VA database helps yield discovery on blood pressure genetics

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By tapping into a Department of Veterans Affairs database, an international research team has uncovered genetic associations that could advance future hypertension treatments for patients.

Researchers leveraged the VA’s Million Veteran Program (MVP), along with data from the United Kingdom Biobank, and in the process discovered more than 250 new genetic variants as well as identified more than 400 new genes associated with blood pressure through changes in gene expression.

In particular, researchers analyzed the relationship between genetic variants and blood pressure traits using the electronic health records of more than 300,000 MVP veterans and more than 140,000 UK Biobank participants.

MVP is a national, voluntary research program that partners with veterans receiving their care in the VA healthcare system to study how genes affect health. The goal is to ultimately enroll 1 million veterans in MVP’s genomic database, which includes DNA specimens and links to tissue specimens, as well as access to the VA’s EHR system, an IT capability to identify patients for a variety of types of studies and analytical tools.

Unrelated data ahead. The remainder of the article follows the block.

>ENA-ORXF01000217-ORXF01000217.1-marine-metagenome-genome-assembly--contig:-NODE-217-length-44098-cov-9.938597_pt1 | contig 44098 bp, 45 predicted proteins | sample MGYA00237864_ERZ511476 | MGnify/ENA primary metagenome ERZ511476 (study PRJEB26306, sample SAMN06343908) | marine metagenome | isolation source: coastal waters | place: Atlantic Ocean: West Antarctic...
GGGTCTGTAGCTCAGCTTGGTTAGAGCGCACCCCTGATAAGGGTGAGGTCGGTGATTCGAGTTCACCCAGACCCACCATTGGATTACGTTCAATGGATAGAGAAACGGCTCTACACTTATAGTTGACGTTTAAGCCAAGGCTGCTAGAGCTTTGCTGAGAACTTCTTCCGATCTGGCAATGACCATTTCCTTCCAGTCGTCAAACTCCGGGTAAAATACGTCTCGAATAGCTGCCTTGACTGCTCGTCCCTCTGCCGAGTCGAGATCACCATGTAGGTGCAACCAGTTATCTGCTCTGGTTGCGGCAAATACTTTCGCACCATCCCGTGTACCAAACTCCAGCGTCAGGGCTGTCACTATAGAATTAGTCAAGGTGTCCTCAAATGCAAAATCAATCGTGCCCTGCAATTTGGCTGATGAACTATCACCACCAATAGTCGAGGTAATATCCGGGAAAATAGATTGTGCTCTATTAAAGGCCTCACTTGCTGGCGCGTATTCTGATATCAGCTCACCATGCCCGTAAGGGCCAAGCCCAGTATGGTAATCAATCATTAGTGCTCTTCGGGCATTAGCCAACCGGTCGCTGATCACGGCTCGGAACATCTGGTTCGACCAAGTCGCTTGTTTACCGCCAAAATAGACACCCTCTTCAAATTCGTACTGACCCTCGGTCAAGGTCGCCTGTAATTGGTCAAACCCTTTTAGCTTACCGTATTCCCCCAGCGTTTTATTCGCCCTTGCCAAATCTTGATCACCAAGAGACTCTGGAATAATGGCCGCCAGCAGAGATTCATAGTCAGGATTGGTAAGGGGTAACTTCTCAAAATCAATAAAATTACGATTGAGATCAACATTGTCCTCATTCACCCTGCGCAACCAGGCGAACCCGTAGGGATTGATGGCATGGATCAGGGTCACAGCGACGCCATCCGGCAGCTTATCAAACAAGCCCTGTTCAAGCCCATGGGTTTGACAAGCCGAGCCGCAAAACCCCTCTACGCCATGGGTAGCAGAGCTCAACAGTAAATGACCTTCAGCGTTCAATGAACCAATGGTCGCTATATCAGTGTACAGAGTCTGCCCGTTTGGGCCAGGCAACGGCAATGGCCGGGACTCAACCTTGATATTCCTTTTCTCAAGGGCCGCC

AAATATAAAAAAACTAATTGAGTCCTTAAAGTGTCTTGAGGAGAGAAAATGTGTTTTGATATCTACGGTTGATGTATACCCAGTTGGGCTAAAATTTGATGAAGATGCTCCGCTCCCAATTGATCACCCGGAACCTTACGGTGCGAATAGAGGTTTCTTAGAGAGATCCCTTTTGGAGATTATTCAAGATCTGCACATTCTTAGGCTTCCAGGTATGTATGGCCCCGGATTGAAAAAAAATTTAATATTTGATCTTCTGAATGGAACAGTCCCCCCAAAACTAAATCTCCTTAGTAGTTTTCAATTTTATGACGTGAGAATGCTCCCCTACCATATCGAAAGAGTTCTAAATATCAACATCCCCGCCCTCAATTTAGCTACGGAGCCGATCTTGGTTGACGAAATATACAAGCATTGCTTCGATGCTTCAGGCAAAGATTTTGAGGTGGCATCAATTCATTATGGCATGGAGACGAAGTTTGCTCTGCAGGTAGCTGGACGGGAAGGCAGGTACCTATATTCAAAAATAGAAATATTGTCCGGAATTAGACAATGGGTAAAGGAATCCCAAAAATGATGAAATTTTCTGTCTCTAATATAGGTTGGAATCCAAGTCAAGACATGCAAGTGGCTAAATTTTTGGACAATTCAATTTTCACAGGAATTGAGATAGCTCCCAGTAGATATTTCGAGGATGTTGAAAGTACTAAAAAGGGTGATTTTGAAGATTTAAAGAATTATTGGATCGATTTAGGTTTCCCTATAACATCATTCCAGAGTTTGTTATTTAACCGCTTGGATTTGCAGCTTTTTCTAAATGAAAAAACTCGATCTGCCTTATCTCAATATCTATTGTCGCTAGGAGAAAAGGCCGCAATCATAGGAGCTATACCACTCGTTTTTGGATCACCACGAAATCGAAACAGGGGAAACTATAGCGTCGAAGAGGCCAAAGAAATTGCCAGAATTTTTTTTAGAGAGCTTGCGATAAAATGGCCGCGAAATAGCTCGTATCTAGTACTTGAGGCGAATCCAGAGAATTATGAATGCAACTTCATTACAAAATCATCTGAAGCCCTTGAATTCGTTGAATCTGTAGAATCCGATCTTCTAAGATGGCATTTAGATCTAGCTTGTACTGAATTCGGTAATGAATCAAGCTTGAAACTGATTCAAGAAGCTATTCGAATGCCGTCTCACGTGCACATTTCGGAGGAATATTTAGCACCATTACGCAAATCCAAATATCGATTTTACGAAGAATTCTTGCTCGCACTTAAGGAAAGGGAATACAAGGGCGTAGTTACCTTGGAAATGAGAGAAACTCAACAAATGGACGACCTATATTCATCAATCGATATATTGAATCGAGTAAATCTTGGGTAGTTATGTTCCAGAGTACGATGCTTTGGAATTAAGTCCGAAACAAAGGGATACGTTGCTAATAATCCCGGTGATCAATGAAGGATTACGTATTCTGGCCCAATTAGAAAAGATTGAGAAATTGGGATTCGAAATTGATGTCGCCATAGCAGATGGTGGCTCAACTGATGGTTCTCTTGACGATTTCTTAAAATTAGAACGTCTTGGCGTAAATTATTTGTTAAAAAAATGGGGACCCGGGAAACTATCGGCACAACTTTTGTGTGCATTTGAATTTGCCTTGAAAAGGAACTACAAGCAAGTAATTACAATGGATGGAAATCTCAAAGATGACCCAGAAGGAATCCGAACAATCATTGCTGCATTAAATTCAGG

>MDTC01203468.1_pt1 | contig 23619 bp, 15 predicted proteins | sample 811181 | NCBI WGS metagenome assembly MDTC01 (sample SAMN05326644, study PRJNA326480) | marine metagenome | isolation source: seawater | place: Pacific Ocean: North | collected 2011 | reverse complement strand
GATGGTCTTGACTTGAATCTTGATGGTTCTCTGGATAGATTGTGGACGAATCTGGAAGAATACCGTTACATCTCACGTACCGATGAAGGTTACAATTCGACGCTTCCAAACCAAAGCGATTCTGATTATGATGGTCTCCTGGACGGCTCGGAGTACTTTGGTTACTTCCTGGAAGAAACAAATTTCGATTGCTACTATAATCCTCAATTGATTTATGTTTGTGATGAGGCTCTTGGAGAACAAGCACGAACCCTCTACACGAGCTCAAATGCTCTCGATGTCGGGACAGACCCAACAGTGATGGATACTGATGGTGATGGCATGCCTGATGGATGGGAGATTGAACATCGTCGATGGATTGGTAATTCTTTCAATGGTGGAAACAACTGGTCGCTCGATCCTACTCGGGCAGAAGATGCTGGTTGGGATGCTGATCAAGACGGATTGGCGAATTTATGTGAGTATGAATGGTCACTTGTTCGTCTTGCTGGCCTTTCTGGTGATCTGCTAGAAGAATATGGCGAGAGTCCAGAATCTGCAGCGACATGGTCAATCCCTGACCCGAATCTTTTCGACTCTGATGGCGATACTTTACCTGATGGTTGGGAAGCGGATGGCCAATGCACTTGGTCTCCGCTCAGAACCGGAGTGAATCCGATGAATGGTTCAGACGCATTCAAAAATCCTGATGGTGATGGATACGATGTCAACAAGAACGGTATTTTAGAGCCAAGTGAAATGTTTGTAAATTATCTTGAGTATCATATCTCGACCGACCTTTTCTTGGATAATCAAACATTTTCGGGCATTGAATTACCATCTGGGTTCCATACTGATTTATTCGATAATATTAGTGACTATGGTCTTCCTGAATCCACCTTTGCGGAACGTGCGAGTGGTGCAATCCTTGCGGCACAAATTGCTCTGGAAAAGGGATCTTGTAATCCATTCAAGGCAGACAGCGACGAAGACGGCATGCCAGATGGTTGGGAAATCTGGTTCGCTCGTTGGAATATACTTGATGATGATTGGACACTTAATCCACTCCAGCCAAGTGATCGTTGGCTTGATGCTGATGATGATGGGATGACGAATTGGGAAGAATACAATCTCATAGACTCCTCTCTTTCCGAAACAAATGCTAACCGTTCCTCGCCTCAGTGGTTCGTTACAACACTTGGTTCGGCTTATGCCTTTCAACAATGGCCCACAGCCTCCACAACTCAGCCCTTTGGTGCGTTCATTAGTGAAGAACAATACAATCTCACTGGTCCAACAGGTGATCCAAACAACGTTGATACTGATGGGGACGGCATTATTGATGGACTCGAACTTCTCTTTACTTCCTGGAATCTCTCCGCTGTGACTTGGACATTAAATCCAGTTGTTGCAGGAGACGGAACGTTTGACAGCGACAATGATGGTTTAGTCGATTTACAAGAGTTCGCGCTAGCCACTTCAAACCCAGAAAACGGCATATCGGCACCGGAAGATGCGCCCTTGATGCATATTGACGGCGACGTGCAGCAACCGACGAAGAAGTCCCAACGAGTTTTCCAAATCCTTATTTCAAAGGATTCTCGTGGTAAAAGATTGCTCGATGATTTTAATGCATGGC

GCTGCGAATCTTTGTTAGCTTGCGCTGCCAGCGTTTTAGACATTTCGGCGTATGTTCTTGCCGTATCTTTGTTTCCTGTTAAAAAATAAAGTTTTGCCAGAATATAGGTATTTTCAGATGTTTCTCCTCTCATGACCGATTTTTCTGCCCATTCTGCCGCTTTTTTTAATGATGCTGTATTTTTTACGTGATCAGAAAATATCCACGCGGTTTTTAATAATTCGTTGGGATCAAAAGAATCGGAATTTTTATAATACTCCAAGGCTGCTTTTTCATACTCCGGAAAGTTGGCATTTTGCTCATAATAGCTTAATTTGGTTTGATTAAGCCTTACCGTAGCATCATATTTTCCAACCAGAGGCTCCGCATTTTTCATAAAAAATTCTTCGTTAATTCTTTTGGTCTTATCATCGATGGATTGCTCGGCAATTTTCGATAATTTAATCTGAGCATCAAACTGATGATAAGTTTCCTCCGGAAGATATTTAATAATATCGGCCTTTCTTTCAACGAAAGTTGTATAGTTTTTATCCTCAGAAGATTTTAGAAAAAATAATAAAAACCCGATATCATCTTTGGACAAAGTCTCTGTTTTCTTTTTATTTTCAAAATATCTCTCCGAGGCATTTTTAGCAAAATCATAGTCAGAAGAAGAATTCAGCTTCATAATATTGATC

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In addition, researchers replicated their study’s findings by analyzing 17,000 samples from the Vanderbilt University biobank, BioVU and 300,000 from large genetic consortia of blood pressure studies. Results of their study were published in the January issue of the journal Nature Genetics.

“We’re redrawing the map of blood pressure genetics,” says Todd Edwards, a study co-author and associate professor of medicine at the Vanderbilt University School of Medicine.

A team of VUMC researchers worked with the VA on this study, the findings of which suggest that several existing drugs not currently used to treat hypertension could be used to potentially lower blood pressure.

Currently "we can't accurately say what your blood pressure's going to be at age 65 by looking at your genotype," adds Edwards, "but we might be able to tailor your treatment a little more accurately with some of the results we have from this study."

“The door is wide open,” says Jacob Keaton, a Vanderbilt research fellow, who identified gene-drug interactions as part of the study. “We’re bringing findings to the table that we can do something with to have an impact on precision medicine.”

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